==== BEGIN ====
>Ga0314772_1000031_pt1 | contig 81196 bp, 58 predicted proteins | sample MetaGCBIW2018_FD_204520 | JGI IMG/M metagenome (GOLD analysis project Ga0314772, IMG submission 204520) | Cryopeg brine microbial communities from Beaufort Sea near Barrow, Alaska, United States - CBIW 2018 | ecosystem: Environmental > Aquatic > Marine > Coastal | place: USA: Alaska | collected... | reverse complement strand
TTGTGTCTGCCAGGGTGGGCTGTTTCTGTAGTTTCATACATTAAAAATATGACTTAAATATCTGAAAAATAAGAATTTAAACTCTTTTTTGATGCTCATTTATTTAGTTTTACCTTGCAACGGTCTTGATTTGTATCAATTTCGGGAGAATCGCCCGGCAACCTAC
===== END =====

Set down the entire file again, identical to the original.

>Ga0314772_1000031_pt1 | contig 81196 bp, 58 predicted proteins | sample MetaGCBIW2018_FD_204520 | JGI IMG/M metagenome (GOLD analysis project Ga0314772, IMG submission 204520) | Cryopeg brine microbial communities from Beaufort Sea near Barrow, Alaska, United States - CBIW 2018 | ecosystem: Environmental > Aquatic > Marine > Coastal | place: USA: Alaska | collected... | reverse complement strand
TTGTGTCTGCCAGGGTGGGCTGTTTCTGTAGTTTCATACATTAAAAATATGACTTAAATATCTGAAAAATAAGAATTTAAACTCTTTTTTGATGCTCATTTATTTAGTTTTACCTTGCAACGGTCTTGATTTGTATCAATTTCGGGAGAATCGCCCGGCAACCTAC